In Oklahoma, the law stipulates different categories of damages that a plaintiff could potentially receive compensation for, if they win a medical malpractice lawsuit. These include economic, non-economic, and punitive damages.
Economic damages provide compensation for quantifiable financial losses, typically resulting from the healthcare provider’s negligence. This includes expenses such as medical bills, lost wages due to the inability to work, property damage or loss, and any future monetary opportunities that the injury may have obstructed.
Non-economic damages pertain to non-financial, intangible losses that are often subjective and challenging to quantify monetarily. Examples include emotional distress, mental disorders caused by the accident, trauma, embarrassment, pain, discomfort, suffering, scars, loss of limbs, disfigurement, disablement, loss of enjoyment of life, loss of consortium, loss of companionship and inconvenience.
Punitive damages, also known as exemplary damages, are awarded when it’s demonstrated in court that the healthcare provider acted maliciously, fraudulently, or with reckless disregard. These damages are not intended for compensation; rather, they serve as a deterrent and punishment .
A qualified medical malpractice attorney can help you determine which damages may be available to you. It is important that you seek legal assistance in a medical malpractice case due to the need to identify these aspects of your case because they directly impact the outcome and the compensation you receive.
It is important to know that Oklahoma law sets a cap on the amount of non-economic damages that can be awarded in a medical malpractice case. This cap is set at $350,000, unless the plaintiff can provide “clear and convincing” evidence that the defendant acted with gross negligence, ill-will, or deliberately set out to cause harm. If such elements are proven, the $350,000 limit does not apply.
What Is an Expert Witness in Medical Malpractice Claims?
In all medical malpractice cases in Oklahoma, evidence from an expert witness is an essential part of a credible, effective case and is a required component in any lawsuit. An expert witness in Oklahoma is defined as a person who is licensed to practice medical care or possesses significant experience or substantive training in a relevant field of healthcare. This professional must be actively practicing or retired from a healthcare practice.
The expert witness’s testimony is crucial for a successful trial in Oklahoma. The expert witness must convincingly demonstrate that:
1. There was a deviation from the standard of care by the healthcare provider, through an action or omission, that led to the plaintiff’s injury, and
2. This deviation from the standard of care directly caused the injury.
Before a trial begins, Oklahoma law requires victims of medical malpractice to take certain steps. They must submit an “affidavit” with their claim, verifying that they have consulted with a qualified expert and obtained a written, signed opinion from this expert. This opinion should include relevant records, facts, and other materials that establish the defendant’s negligent acts or omissions. If the plaintiff fails to submit the necessary affidavit, the court may either dismiss the case or provide an extension, typically 90 days, to acquire one.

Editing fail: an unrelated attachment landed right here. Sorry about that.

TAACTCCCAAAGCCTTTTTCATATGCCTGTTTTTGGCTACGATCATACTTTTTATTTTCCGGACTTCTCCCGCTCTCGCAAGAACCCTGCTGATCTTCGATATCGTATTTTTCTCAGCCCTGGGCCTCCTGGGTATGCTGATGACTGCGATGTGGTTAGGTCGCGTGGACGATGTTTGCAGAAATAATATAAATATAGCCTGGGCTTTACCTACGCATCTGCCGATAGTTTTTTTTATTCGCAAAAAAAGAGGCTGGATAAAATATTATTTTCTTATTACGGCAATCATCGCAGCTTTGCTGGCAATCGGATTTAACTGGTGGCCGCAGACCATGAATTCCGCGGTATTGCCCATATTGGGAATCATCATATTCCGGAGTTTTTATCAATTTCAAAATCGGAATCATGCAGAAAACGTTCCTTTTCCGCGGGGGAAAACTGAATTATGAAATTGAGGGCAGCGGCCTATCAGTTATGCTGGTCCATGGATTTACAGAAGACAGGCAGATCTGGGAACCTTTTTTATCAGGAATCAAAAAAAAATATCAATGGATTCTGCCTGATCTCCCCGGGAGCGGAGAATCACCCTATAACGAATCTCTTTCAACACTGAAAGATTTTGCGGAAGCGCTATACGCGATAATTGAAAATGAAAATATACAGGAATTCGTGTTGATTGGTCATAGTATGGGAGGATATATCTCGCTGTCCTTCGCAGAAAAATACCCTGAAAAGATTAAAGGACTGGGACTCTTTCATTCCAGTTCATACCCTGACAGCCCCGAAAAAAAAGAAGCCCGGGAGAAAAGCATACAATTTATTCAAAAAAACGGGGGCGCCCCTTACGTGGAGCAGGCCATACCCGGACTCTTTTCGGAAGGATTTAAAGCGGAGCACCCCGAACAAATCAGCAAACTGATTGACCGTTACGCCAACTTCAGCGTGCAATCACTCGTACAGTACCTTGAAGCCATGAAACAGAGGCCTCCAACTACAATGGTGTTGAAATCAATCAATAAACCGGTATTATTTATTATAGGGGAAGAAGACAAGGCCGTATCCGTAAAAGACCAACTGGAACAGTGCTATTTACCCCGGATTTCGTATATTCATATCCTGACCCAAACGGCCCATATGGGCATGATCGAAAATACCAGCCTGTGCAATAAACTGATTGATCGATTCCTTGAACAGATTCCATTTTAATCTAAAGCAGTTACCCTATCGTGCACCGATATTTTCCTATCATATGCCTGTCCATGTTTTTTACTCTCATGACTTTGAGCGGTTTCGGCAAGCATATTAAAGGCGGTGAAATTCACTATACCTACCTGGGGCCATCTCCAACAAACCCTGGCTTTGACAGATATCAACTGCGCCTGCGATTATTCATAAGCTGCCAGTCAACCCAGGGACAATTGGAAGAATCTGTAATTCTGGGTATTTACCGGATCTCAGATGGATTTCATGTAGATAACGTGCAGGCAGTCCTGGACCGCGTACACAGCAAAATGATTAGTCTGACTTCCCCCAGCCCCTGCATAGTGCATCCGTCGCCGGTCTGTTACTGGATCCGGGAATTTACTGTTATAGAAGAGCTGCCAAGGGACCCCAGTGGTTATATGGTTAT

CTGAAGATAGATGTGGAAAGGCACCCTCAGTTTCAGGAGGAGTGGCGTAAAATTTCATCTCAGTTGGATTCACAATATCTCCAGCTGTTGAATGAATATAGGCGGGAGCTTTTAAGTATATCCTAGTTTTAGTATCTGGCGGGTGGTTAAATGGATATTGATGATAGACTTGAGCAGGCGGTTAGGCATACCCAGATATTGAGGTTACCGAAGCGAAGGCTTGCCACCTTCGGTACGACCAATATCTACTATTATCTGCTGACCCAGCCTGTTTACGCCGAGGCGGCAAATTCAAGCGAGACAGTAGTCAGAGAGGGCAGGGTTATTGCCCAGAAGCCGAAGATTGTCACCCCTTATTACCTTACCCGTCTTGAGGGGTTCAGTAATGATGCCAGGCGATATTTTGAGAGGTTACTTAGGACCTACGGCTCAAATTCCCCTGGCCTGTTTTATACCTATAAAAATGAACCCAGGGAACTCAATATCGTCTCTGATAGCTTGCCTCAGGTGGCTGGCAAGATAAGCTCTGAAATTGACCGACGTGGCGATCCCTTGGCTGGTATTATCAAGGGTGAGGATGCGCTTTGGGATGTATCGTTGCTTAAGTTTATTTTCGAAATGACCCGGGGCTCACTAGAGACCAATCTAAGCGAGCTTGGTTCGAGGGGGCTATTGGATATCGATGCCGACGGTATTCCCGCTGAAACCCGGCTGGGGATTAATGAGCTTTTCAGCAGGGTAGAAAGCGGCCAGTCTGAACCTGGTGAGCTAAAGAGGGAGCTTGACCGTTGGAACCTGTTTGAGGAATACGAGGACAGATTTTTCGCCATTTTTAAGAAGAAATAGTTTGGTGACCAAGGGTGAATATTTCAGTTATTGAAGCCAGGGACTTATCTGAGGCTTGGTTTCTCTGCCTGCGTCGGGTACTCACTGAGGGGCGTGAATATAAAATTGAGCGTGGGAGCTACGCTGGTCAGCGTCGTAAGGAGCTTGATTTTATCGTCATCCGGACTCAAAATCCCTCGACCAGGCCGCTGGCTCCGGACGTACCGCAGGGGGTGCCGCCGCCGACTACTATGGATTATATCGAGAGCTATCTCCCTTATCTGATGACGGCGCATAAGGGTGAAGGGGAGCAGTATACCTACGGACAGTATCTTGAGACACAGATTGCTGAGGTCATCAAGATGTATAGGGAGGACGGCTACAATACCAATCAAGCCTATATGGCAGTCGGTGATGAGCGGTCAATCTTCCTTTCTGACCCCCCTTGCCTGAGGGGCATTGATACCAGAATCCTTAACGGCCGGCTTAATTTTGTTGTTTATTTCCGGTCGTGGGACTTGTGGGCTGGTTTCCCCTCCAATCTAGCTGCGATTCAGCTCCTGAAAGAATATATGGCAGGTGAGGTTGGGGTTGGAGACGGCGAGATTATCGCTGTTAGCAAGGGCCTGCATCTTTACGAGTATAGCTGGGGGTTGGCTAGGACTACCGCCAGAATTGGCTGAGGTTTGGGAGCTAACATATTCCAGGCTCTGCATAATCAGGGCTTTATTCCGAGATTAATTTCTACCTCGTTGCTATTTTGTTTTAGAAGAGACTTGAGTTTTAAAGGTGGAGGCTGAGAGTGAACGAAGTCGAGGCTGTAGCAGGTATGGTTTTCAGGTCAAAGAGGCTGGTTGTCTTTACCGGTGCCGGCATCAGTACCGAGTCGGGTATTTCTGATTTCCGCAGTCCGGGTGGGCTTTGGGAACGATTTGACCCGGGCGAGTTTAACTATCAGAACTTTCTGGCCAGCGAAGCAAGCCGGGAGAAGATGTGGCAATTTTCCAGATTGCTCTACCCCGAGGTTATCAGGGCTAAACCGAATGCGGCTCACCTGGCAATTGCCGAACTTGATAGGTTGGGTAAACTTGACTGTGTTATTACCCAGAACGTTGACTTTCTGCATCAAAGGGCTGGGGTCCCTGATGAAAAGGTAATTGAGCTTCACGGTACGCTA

An Oklahoma medical malpractice attorney should be able to provide you with access to qualified expert witnesses and may already have relationships with experts who have proven successful in winning previous lawsuits. It is in your best interest to contact a lawyer as soon as you can to begin analyzing your case. Tate Law Offices is here to help you if you’ve been injured. Do not hesitate to contact us for a free consultation regarding your injuries or those of a loved one.
Who Is Responsible in an Oklahoma Medical Malpractice Claim?
In medical malpractice cases in Oklahoma, identifying the responsible party can be complex. Often, the common perception is of an aggrieved patient against an individual, typically a doctor whose negligence precipitated the injury. While this is frequently the case, it’s important to note that there can be a myriad of individuals, organizations and other entities that may be held liable.
In the context of Oklahoma, a healthcare provider is anyone licensed to provide medical services or treatments to patients. This includes physician assistants, nurses, dentists, oral surgeons, pediatric doctors, physical therapists, anesthesiologists, psychologists, eye and ear doctors, licensed medical specialists, chiropractors, and licensed hospitals, cancer treatment clinics, pharmacists, urgent care clinics, emergency rooms, surgical facilities, physicians’ professional corporations, or groups and organizations that employ such individuals.
What if a Patient Is Partially at Fault?
Can the patient still recover for damages in an Oklahoma medical malpractice lawsuit? Oklahoma law employs what is called modified comparative negligence. Under this doctrine, states like Oklahoma limit a plaintiff’s compensation eligibility to either 50% or 51%. Oklahoma follows a 51% rule, stipulating that you can only recover damages if a court determines that the patient’s part in an injury is 50% or less.
To illustrate, let’s consider a scenario where a patient fails to provide important details to a doctor regarding treatment, such as a previous injury that could impact their recovery and the prescribed treatment. Despite being aware of the previous injuries, the patient decides to take a risk and doesn’t disclose this information to the doctor after being asked. If the jury learns about this and decides that the doctor was wrong in suggesting the treatment type, they may attribute 50% of the blame to the doctor and 50% to the patient for withholding information about the previous injury. Since the doctor and the patient share equal responsibility for the injury, the patient would still be eligible to recover a portion of the damages under the modified comparative fault doctrine. If the court awarded $120,000 in damages, the patient would receive $60,000 after the doctrine is applied. If the jury deems the patient 51% responsible, the patient will be awarded nothing.
Victims or their loved ones who have been subject to severe injuries under medical care in Oklahoma, are encouraged to call or text Tate Accident Law at 903-892-4440 for a free consultation with an experienced Oklahoma medical negligence lawyer. Don’t wait to contact us. Starting your case as soon as possible will help to improve your chances of obtaining maximum compensation.